Take a Look Inside

As with the CoreHT 252B, the Server is built around notebook internals. Let’s break it down.

CPU/GPU: Intel Core i5-2410M/HD 3000

The i5-2410M is a 32nm mobile Sandy Bridge part, clocked at 2.3GHz with a maximum turbo frequency of 2.9GHz. It’s a dual-core, 4-thread part that has a 35W TDP and a maximum clock of 1.2GHz for the on-die HD 3000 graphics core.

Chipset: Intel HM67

Interestingly, the motherboard has HM65 printed on it and the chipset even has a sticker on it identifying itself as an HM65 part. This would make any kind of RAID problematic, because the HM65 chipset doesn’t have an onboard RAID controller. This appears, however, to be a simple problem of mislabeling, because the chip is pretty clearly based on the Cougar Point HM67 platform (as identified in CPU-Z), with the two hard drives set up in RAID 0. Functionally, the only difference between HM65 and HM67 is the inclusion of the onboard RAID controller. Otherwise, the board is basically the same as the the one found in the CoreHT-252B.

Storage: 2 x 500GB 7200RPM, RAID 0

The star of the show here, the hard drive array, is made up of two 2.5” 500GB 7200RPM SATA hard drives arranged in a RAID 0 configuration to form a single 1TB volume. The two drives aren’t matched, with one being a Hitachi HTS7250 and the other being a Western Digital WD5000, but the specs are very similar. We will cover performance shortly, but it’s quite good.

Beyond the main features, there are two SoDIMMs of 2GB DDR3 1333 for a total of 4GB system memory, along with an Atheros AR9287 wireless card and the same Phillips Lite-On DS-4E1S Blu-ray combo drive as the 252B.

A special mention for the media center remote—it’s the same one as the CoreHT 252B, but I didn’t dislike it as much as Ganesh did. It feels light in hand, but not of poor build quality, and it’s relatively compact given the number of buttons on it. This leads to rather small buttons, but it’s something you can adjust to unless you have huge hands. Personally, I prefer remotes closer in form and function to the Boxee remote and such, but I found the CoreHT remote to be decent.

ASRock CoreHT Server Edition - Introduction ASRock CoreHT Server Edition - Performance
POST A COMMENT

44 Comments

View All Comments

  • beginner99 - Thursday, February 16, 2012 - link

    ...and hdd combo?

    For HTPC purpose, the ssd alone would be enough because anyone considering to pay as much fro a HTPC probably already has a NAS or a lot of storage space in his desktop.

    The hdd would just be not to scare away people that would like to use it as a tiny desktop or just because of the low numbers on the tech sheet .
    Reply
  • VMguy - Thursday, February 16, 2012 - link

    An HTPC review without any indication of db output? For shame!

    At least let us know if the second disk accounts for any additional noise relative to the 252B.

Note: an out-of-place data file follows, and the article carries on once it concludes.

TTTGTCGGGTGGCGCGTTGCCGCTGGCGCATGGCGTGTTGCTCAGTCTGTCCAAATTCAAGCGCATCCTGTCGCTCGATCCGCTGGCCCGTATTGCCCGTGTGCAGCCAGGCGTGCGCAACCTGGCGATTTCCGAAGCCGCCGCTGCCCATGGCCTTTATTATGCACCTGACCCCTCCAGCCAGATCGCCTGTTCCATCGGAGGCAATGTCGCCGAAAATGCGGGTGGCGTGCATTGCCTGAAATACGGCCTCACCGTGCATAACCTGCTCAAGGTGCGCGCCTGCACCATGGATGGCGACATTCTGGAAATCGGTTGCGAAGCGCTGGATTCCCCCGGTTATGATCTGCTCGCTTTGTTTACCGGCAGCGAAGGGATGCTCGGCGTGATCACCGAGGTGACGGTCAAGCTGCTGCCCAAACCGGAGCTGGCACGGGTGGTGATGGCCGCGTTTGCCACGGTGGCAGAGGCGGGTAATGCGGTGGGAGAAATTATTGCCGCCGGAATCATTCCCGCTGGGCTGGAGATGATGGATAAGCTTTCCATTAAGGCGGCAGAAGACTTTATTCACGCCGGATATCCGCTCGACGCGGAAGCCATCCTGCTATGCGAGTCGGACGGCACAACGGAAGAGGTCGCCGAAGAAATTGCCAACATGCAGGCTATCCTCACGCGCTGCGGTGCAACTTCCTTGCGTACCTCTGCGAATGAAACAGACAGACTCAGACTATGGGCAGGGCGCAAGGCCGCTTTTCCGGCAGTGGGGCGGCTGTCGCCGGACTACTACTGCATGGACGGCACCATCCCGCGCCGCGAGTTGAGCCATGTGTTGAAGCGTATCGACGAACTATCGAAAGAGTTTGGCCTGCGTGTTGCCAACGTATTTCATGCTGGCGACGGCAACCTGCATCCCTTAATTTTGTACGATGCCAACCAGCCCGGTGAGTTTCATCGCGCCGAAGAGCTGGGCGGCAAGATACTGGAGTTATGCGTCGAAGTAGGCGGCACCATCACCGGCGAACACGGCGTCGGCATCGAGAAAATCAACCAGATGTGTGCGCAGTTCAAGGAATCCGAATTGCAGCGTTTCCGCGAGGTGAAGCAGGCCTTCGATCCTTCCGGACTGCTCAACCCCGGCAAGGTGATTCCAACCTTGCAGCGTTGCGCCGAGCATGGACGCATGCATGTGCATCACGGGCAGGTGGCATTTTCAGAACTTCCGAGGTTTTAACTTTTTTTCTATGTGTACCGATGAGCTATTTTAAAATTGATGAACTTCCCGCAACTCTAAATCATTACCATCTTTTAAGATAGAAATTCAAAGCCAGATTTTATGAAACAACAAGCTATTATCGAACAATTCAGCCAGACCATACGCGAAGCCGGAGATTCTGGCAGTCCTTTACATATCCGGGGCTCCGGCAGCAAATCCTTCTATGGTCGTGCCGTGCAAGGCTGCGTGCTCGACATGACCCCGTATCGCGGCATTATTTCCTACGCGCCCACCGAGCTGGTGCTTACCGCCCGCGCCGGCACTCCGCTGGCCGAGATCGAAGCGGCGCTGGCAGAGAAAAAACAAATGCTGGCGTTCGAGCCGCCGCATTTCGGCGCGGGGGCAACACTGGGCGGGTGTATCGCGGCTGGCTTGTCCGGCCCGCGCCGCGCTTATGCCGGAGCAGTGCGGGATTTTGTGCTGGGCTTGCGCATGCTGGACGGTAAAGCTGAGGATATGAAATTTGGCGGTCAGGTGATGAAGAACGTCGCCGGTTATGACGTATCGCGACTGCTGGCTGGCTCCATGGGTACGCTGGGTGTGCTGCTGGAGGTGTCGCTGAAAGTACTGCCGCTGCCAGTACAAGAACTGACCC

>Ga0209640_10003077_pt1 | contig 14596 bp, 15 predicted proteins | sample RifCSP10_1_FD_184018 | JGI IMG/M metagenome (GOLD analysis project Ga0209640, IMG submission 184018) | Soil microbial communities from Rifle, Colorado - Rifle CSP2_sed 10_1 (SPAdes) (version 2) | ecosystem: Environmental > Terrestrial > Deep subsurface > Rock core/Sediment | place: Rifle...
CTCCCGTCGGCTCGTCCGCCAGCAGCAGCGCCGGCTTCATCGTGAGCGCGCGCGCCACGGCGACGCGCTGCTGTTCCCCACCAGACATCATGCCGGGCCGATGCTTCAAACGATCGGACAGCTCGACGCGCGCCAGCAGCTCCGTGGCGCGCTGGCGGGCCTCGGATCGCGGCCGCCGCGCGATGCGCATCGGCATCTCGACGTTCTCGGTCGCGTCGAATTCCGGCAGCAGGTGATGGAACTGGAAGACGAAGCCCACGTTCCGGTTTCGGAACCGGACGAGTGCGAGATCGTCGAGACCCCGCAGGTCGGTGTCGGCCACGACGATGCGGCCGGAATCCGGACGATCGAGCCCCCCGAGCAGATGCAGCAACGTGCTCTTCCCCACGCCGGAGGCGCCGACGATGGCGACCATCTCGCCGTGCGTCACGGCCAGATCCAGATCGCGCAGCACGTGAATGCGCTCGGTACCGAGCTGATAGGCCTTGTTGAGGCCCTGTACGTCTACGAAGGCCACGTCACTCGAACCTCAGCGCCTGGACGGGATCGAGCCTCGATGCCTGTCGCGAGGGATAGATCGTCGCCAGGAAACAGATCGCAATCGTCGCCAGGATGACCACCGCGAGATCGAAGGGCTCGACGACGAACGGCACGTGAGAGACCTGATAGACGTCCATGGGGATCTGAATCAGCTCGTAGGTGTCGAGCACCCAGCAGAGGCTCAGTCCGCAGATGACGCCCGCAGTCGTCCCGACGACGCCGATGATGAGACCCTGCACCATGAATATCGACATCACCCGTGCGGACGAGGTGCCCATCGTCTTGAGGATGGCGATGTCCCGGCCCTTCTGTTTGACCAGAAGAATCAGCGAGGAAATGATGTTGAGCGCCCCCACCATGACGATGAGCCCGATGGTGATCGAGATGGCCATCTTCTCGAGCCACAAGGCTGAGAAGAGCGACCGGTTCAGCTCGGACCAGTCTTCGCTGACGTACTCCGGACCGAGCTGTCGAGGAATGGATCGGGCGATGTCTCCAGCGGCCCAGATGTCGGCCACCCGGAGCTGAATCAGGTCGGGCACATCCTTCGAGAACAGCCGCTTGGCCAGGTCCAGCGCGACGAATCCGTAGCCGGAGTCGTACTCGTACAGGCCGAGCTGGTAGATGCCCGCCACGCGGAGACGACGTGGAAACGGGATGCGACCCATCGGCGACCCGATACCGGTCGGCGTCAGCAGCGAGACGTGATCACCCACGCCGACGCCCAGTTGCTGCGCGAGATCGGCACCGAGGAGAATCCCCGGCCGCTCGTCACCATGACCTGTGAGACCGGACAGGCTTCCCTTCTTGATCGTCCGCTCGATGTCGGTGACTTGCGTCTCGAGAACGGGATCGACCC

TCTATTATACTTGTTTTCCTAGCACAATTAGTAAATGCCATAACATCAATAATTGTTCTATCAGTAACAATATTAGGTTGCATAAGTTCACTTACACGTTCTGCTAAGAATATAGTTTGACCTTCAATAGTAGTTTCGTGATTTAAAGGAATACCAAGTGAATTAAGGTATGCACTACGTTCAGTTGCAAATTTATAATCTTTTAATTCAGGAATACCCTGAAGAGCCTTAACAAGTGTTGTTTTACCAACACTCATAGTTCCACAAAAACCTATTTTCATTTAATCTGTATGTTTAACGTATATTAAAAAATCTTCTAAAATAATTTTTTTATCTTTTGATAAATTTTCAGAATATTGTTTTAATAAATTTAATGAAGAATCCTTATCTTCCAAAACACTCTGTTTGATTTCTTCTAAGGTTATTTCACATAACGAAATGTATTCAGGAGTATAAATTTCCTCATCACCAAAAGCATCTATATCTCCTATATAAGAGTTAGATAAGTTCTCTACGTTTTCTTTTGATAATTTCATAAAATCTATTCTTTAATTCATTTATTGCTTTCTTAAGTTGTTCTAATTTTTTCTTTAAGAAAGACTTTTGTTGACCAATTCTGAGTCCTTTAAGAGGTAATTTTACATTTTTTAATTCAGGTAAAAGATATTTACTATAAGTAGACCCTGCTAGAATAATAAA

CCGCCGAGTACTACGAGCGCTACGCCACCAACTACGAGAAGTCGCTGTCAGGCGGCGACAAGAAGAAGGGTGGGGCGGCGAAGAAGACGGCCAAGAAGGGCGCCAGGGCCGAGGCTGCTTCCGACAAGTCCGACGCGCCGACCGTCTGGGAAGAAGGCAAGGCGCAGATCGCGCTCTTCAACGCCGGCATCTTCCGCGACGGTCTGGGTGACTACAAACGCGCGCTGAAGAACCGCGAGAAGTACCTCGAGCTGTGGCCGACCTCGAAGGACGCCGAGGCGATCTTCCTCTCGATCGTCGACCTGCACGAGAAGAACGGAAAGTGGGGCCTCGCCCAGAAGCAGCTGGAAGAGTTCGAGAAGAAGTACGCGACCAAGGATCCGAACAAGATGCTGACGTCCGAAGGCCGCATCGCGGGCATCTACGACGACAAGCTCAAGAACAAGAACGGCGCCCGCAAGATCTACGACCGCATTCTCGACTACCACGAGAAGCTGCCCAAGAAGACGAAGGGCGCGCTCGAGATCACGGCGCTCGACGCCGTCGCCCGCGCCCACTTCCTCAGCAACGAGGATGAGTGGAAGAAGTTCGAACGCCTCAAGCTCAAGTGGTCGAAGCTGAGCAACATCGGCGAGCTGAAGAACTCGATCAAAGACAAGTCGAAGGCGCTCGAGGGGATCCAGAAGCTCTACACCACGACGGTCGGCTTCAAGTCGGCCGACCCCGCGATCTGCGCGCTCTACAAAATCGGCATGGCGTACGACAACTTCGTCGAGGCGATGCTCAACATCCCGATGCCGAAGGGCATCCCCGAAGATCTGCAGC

Thanks
    Reply
  • VivekGowri - Thursday, February 16, 2012 - link

    Sorry, I wasn't equipped to test noise level, but I wouldn't expect noise levels to change significantly. It's seriously exactly the same unit, just with two HDDs; if you were hitting the storage pretty hard maybe you'd see a marginal increase in noise output compared to the 252B, but I have difficulty believing it'd be anything more than negligible/error margin. Reply
  • VMguy - Thursday, February 16, 2012 - link

    Sorry, I just checked back on the 252B review and found that there were no noise output measurements there either... Doh!

    For me, hearing the whir of a fan (or BD) during quieter segments of a movie is pretty annoying. Any plans to add this to the review template?

    Thanks
    Reply
  • VivekGowri - Thursday, February 16, 2012 - link

    http://www.anandtech.com/show/4713/asrock-coreht-2... Reply
  • cjs150 - Friday, February 17, 2012 - link

    Now I understand

    Way too loud.

    As VMGuy said "For me, hearing the whir of a fan (or BD) during quieter segments of a movie is pretty annoying. "

    Totally agree - in fact my stand alone BD player annoys me, which is my I am looking to rip everything onto the NAS (in basement so who cares about noise) and then stream, so my HTPC should have no BD noise, preferably no fan. Nothing comes close as yet but have high hopes of something based on Raspberry Pi or CuBox or even E-450 fusion
    Reply
  • Death666Angel - Thursday, February 16, 2012 - link

    I like tiny HTPCs. I built myself a Llano system in a small enclosure (http://preview.tinyurl.com/88djyte).
    The thing I find a bit puzzling about this config is the HDDs. RAID0 doesn't make a lot of sense. :-)
    Reply
  • darckhart - Thursday, February 16, 2012 - link

    that's a rather beautiful enclosure. do you have model number/details?
    in fact, i'm looking into building a small htpc for my parents. would you mind to pm me details of yours?
    Reply
  • NCM - Friday, February 17, 2012 - link

    Beautiful? Seriously? Reply
  • pat38 - Friday, February 17, 2012 - link

    Any one see this REAL HTPC

    http://www.facebook.com/pages/Lanmatehk/1803044619...

    Lanmate hk mini pc
    Reply

Log in

Don't have an account? Sign up now